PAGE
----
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Publication numberUS7447055 B2
Publication typeGrant
Application numberUS 11/112,085
Publication dateNov 4, 2008
Filing dateApr 22, 2005
Priority dateApr 22, 2005
Fee statusPaid
Also published asCN101164117A, CN101164117B, EP1872370A1, EP1872370B1, US20060238223, WO2006115980A1
Publication number11112085, 112085, US 7447055 B2, US 7447055B2, US-B2-7447055, US7447055 B2, US7447055B2
InventorsPhilip J. Kuekes, R. Stanley Williams
Original AssigneeHewlett-Packard Development Company, L.P.
Export CitationBiBTeX, EndNote, RefMan
External Links: USPTO, USPTO Assignment, Espacenet
Multiplexer interface to a nanoscale-crossbar
US 7447055 B2
Abstract
Various embodiments of the present invention are directed to electronic means for reading the content of a nanowire-crossbar memory. In one embodiment of the present invention, a microscale or sub-microscale signal line is interconnected with one set of parallel nanowires emanating from a nanowire-crossbar memory by configurable, nanowire-junction switches. The microscale or sub-microscale signal line serves as a single-wire multiplexer, allowing the contents of any particular single-bit storage element within the nanowire-crossbar memory to be read in a three-cycle READ operation.
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Claims(17)
1. A multiplexer interface for a nanowire crossbar, the multiplexer interface comprising:
a single-wire multiplexer;
a nanowire-crossbar with at least two sets of parallel nanowires interconnected by nanowire junctions; and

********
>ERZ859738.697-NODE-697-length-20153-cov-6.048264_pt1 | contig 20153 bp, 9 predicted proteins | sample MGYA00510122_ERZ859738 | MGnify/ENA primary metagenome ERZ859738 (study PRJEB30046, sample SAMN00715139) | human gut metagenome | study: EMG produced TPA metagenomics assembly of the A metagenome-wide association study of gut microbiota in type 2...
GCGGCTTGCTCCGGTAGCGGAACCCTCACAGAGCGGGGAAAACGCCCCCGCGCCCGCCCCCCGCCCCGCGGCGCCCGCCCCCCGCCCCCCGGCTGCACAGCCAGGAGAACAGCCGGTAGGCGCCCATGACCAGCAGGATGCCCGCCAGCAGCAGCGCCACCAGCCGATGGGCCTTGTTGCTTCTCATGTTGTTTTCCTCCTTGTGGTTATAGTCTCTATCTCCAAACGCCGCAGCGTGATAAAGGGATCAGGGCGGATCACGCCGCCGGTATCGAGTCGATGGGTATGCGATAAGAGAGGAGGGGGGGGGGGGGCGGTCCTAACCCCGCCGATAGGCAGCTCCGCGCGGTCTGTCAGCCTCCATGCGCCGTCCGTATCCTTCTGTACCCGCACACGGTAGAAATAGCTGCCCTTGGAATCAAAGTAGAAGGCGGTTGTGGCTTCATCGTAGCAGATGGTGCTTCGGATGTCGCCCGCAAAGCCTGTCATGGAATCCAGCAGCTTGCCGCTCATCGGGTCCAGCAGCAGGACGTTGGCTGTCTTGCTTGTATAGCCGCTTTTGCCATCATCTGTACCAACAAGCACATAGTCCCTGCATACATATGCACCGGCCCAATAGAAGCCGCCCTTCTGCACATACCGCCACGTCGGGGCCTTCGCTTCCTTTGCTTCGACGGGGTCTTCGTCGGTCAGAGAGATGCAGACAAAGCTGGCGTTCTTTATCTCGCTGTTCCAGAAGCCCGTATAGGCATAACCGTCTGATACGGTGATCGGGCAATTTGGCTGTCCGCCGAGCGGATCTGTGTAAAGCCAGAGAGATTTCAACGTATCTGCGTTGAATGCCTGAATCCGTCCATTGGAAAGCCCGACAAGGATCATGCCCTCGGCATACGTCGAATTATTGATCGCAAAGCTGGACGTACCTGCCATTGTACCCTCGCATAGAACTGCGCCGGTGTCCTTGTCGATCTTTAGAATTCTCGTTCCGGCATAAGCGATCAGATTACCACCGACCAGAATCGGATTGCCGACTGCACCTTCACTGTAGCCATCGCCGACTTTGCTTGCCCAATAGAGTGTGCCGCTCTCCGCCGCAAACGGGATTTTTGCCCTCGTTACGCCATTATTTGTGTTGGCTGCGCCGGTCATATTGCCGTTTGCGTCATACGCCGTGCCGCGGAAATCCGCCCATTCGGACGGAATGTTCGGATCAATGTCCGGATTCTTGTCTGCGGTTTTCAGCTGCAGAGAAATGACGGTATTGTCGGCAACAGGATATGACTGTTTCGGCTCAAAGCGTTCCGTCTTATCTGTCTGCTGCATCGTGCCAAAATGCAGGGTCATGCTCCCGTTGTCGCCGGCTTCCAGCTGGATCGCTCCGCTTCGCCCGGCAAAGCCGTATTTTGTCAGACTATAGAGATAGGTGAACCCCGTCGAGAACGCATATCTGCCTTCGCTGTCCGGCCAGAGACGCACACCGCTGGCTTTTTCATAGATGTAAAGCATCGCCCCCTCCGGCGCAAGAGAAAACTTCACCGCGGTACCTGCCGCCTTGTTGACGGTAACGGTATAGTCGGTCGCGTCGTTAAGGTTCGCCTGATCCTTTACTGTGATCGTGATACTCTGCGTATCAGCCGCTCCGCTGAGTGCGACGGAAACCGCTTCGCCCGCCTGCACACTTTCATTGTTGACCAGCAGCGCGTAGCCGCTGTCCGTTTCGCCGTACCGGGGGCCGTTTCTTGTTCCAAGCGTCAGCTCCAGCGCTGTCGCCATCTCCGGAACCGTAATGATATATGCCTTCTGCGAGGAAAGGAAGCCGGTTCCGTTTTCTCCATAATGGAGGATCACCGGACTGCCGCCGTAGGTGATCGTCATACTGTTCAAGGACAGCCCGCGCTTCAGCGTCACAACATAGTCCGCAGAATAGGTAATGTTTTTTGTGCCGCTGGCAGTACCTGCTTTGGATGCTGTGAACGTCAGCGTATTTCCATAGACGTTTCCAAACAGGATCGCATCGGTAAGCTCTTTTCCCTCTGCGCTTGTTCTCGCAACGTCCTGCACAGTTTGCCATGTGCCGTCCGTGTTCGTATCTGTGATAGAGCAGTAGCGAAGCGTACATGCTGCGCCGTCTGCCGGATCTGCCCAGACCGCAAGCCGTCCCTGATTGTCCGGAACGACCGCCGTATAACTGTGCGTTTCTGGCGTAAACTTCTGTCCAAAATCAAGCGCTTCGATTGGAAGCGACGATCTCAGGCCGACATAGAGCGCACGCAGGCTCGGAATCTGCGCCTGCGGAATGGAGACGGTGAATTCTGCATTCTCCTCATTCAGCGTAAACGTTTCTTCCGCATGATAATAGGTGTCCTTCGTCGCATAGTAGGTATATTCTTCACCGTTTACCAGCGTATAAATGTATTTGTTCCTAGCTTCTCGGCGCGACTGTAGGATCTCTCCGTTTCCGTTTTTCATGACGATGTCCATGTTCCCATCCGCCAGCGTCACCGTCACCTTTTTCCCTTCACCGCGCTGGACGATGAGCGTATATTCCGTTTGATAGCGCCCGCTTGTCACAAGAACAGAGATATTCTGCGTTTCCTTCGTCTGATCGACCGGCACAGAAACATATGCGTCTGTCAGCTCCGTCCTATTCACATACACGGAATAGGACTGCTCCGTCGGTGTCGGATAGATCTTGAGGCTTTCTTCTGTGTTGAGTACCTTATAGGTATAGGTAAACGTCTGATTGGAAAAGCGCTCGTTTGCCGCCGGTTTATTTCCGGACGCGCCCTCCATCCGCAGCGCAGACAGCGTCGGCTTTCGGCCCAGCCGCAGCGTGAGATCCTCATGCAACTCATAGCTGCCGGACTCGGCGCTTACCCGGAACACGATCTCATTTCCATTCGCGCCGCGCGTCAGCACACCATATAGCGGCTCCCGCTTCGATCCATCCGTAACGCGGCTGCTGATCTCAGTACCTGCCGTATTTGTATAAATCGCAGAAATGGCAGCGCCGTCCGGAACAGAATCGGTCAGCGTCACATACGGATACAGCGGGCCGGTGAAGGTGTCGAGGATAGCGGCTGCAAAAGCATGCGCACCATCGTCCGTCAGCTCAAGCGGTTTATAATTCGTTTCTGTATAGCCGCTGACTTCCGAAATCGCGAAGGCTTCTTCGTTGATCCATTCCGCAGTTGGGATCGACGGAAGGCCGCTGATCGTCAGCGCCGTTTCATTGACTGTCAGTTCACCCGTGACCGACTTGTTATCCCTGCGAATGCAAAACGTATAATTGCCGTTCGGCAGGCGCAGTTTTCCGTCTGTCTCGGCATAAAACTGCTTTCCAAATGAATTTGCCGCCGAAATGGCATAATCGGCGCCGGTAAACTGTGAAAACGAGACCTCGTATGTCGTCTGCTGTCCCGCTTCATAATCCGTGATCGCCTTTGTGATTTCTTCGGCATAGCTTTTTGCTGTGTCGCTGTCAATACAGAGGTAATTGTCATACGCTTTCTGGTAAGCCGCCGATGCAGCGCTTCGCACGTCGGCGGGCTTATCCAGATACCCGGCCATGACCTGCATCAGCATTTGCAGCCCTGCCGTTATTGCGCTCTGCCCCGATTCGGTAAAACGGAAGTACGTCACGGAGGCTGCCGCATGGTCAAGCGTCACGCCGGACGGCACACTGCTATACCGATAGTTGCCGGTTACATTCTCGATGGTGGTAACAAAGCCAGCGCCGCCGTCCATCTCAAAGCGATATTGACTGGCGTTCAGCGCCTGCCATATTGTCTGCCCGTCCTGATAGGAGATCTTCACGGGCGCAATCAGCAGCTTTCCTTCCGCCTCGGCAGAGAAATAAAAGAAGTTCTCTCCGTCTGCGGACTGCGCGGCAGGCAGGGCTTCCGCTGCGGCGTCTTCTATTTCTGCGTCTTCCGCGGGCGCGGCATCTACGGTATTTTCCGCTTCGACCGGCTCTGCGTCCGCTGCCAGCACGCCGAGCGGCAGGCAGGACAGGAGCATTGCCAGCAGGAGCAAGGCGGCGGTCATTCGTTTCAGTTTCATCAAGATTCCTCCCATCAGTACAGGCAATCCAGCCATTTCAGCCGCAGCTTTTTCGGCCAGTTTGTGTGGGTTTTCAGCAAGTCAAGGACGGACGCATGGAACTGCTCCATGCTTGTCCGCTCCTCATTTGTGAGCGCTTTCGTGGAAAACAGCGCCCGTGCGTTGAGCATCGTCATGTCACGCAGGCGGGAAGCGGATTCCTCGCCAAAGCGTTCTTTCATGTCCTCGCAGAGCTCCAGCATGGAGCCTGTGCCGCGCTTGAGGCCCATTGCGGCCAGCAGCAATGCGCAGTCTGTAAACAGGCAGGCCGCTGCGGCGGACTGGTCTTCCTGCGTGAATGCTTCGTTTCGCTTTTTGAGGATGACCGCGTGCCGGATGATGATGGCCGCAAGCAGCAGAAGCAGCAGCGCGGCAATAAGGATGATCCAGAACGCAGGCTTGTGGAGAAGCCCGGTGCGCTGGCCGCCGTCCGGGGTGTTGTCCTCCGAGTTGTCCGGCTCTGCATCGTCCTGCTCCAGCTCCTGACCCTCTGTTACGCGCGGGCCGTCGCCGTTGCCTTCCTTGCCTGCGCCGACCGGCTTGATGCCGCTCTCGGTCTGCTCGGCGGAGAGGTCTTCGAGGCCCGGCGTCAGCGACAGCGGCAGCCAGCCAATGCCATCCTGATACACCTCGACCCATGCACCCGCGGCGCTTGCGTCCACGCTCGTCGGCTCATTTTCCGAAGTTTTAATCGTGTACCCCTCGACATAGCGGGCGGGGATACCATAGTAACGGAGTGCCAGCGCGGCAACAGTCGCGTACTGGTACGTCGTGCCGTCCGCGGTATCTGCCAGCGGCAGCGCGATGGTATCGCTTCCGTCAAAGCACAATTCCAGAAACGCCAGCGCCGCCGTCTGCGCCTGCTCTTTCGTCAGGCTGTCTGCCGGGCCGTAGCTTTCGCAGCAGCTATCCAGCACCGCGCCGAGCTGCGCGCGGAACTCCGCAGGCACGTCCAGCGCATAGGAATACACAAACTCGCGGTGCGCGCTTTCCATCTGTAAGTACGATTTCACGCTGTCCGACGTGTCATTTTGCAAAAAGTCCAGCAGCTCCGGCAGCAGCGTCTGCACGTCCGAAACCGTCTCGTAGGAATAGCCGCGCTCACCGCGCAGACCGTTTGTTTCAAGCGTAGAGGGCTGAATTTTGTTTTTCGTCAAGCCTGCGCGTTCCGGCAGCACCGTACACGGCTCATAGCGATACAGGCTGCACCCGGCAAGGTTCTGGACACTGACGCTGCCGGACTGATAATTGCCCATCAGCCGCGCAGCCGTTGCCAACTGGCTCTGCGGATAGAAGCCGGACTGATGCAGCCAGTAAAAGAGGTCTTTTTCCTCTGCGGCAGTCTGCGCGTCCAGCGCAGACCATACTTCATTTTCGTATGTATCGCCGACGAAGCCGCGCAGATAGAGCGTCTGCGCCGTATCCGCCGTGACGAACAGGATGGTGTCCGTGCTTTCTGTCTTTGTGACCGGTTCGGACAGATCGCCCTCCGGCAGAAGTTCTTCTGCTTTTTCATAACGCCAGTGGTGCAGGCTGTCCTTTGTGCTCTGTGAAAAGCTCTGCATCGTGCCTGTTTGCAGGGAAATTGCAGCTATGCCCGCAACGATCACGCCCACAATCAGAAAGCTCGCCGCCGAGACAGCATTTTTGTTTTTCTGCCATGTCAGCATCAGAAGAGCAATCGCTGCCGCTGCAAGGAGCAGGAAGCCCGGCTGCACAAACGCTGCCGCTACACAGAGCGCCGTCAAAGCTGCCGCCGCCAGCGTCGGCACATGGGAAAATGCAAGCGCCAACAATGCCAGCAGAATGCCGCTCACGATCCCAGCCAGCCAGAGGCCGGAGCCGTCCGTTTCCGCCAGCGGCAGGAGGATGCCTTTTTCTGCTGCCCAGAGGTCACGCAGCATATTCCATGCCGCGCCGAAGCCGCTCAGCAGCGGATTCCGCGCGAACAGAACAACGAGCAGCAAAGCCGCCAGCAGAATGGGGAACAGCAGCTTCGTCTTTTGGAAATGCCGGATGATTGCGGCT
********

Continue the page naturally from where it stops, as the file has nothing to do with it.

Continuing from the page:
switch-like nanowire junctions that each interconnect one nanowire from one set of the at least two sets of parallel nanowires of the nanowire-crossbar with the single-wire multiplexer.
2. The multiplexer interface of claim 1 wherein the single-wire multiplexer is connected to an amplifier which produces an output signal.
3. The multiplexer interface of claim 1 wherein each switch-like nanowire junction can be placed into an open state by applying a first RESET signal to a nanowire of the nanowire crossbar that intersects with the single-wire multiplexer at the nanowire junction and simultaneously applying a second RESET signal to the single-wire multiplexer.
4. The multiplexer interface of claim 1 wherein each switch-like nanowire junction can be placed into a closed state by applying a first SET signal to a nanowire of the nanowire crossbar that intersects with the single-wire multiplexer at the nanowire junction and simultaneously applying a second SET signal to the single-wire multiplexer.
5. The multiplexer interface of claim 1 wherein a current state of a selected nanowire junction within the nanowire crossbar can be determined by:
applying a first RESET signal to each of the nanowires interconnected with the single-wire multiplexer through nanowire junctions, and applying a second RESET signal to the single-wire multiplexer;
applying a first SET signal to the nanowire interconnected both with the single-wire multiplexer and the selected nanowire junction, and applying a second SET signal to the single-wire multiplexer; and
applying a weak signal to the nanowire interconnected both with the single-wire multiplexer and the selected nanowire junction, holding any remaining nanowires of the nanowire crossbar interconnected with the single-wire multiplexer in a low state, holding any other nanowire interconnected with the selected nanowire junction, but not interconnected with the single-wire multiplexer, in a low state, holding any other nanowire interconnected with the selected nanowire junction, but not interconnected with the single-wire multiplexer, in a low state, and applying a weak signal to the remaining nanowires.
6. The multiplexer interface of claim 5 wherein voltage signals are applied to nanowires and the single-wire multiplexer to determine the current state of the selected nanowire junction.